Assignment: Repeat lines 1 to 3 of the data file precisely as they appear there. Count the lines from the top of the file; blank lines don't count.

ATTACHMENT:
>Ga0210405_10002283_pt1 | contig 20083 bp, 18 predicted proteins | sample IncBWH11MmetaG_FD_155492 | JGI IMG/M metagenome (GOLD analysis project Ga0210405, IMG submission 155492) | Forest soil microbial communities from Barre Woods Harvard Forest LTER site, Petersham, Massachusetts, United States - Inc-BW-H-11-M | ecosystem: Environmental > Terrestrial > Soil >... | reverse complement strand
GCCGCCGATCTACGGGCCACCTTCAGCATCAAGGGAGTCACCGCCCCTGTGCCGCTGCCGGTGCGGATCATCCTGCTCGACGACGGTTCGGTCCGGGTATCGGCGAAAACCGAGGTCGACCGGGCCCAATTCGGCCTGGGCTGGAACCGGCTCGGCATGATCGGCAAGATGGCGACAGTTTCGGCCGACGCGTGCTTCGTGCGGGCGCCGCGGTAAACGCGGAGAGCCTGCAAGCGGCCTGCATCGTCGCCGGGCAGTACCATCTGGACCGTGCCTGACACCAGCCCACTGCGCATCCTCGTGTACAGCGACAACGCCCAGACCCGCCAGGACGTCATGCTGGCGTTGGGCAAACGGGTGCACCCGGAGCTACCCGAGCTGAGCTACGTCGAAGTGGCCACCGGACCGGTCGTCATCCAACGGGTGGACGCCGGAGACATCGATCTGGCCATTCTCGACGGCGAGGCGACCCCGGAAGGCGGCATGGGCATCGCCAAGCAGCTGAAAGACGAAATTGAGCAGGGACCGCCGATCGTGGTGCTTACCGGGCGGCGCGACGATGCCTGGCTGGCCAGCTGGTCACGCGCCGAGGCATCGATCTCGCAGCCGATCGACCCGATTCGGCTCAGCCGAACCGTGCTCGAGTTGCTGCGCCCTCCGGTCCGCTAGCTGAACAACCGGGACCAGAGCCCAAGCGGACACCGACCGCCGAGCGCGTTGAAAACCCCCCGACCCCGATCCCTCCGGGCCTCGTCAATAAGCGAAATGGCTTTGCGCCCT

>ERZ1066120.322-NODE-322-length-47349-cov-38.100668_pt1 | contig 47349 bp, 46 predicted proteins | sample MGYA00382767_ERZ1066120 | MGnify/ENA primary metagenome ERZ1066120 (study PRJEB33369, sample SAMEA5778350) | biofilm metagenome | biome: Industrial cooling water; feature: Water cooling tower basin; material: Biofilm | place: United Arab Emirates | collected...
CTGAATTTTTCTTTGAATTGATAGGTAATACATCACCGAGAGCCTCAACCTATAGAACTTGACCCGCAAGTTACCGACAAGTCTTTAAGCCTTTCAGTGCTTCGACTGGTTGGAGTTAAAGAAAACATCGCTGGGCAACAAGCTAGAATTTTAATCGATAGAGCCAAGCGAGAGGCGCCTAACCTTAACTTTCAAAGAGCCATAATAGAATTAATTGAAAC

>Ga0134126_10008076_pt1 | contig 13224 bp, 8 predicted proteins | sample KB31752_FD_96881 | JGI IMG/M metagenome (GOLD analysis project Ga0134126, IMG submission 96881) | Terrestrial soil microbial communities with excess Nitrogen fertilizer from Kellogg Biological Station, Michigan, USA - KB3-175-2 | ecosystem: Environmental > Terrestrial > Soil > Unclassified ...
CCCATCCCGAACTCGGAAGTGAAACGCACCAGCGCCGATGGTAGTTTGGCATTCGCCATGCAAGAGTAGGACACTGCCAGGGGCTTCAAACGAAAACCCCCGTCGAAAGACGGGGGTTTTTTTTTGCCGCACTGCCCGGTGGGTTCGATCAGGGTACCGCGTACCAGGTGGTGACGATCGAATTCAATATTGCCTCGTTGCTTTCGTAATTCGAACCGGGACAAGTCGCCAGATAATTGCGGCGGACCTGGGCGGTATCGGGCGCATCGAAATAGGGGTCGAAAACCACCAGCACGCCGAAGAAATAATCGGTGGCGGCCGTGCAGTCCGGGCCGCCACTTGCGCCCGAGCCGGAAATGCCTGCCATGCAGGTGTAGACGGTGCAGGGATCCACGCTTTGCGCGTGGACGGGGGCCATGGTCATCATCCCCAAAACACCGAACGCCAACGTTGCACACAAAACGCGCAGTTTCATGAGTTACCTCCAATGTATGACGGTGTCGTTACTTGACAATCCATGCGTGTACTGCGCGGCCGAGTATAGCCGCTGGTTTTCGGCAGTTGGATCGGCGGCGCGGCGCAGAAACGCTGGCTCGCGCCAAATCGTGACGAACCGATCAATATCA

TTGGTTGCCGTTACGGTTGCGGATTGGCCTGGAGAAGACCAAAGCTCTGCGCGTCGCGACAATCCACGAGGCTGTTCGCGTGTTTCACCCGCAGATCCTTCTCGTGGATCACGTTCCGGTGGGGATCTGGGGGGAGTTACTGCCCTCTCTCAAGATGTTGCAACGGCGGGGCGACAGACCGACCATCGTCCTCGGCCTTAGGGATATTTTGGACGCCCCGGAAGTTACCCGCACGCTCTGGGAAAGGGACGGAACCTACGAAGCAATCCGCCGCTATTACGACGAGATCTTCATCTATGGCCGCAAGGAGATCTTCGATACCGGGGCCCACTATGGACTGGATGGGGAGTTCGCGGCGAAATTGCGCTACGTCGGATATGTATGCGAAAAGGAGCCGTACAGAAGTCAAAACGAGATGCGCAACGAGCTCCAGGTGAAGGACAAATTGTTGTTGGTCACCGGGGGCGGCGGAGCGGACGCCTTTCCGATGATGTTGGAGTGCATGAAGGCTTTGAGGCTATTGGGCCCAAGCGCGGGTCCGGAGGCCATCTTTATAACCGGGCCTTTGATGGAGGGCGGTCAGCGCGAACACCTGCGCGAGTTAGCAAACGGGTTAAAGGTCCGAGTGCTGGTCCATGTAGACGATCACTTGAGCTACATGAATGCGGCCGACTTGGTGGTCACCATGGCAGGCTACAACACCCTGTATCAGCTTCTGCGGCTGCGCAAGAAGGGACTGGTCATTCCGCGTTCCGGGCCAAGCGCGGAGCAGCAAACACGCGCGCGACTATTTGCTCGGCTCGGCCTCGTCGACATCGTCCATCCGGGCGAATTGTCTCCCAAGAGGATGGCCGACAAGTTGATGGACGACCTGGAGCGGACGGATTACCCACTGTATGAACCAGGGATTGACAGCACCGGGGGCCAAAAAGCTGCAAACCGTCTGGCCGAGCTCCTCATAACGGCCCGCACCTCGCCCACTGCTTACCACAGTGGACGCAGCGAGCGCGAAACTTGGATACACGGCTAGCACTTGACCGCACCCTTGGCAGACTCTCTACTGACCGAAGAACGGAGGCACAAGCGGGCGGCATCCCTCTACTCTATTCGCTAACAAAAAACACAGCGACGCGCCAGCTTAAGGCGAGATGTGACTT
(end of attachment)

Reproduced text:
>Ga0210405_10002283_pt1 | contig 20083 bp, 18 predicted proteins | sample IncBWH11MmetaG_FD_155492 | JGI IMG/M metagenome (GOLD analysis project Ga0210405, IMG submission 155492) | Forest soil microbial communities from Barre Woods Harvard Forest LTER site, Petersham, Massachusetts, United States - Inc-BW-H-11-M | ecosystem: Environmental > Terrestrial > Soil >... | reverse complement strand
GCCGCCGATCTACGGGCCACCTTCAGCATCAAGGGAGTCACCGCCCCTGTGCCGCTGCCGGTGCGGATCATCCTGCTCGACGACGGTTCGGTCCGGGTATCGGCGAAAACCGAGGTCGACCGGGCCCAATTCGGCCTGGGCTGGAACCGGCTCGGCATGATCGGCAAGATGGCGACAGTTTCGGCCGACGCGTGCTTCGTGCGGGCGCCGCGGTAAACGCGGAGAGCCTGCAAGCGGCCTGCATCGTCGCCGGGCAGTACCATCTGGACCGTGCCTGACACCAGCCCACTGCGCATCCTCGTGTACAGCGACAACGCCCAGACCCGCCAGGACGTCATGCTGGCGTTGGGCAAACGGGTGCACCCGGAGCTACCCGAGCTGAGCTACGTCGAAGTGGCCACCGGACCGGTCGTCATCCAACGGGTGGACGCCGGAGACATCGATCTGGCCATTCTCGACGGCGAGGCGACCCCGGAAGGCGGCATGGGCATCGCCAAGCAGCTGAAAGACGAAATTGAGCAGGGACCGCCGATCGTGGTGCTTACCGGGCGGCGCGACGATGCCTGGCTGGCCAGCTGGTCACGCGCCGAGGCATCGATCTCGCAGCCGATCGACCCGATTCGGCTCAGCCGAACCGTGCTCGAGTTGCTGCGCCCTCCGGTCCGCTAGCTGAACAACCGGGACCAGAGCCCAAGCGGACACCGACCGCCGAGCGCGTTGAAAACCCCCCGACCCCGATCCCTCCGGGCCTCGTCAATAAGCGAAATGGCTTTGCGCCCT

>ERZ1066120.322-NODE-322-length-47349-cov-38.100668_pt1 | contig 47349 bp, 46 predicted proteins | sample MGYA00382767_ERZ1066120 | MGnify/ENA primary metagenome ERZ1066120 (study PRJEB33369, sample SAMEA5778350) | biofilm metagenome | biome: Industrial cooling water; feature: Water cooling tower basin; material: Biofilm | place: United Arab Emirates | collected...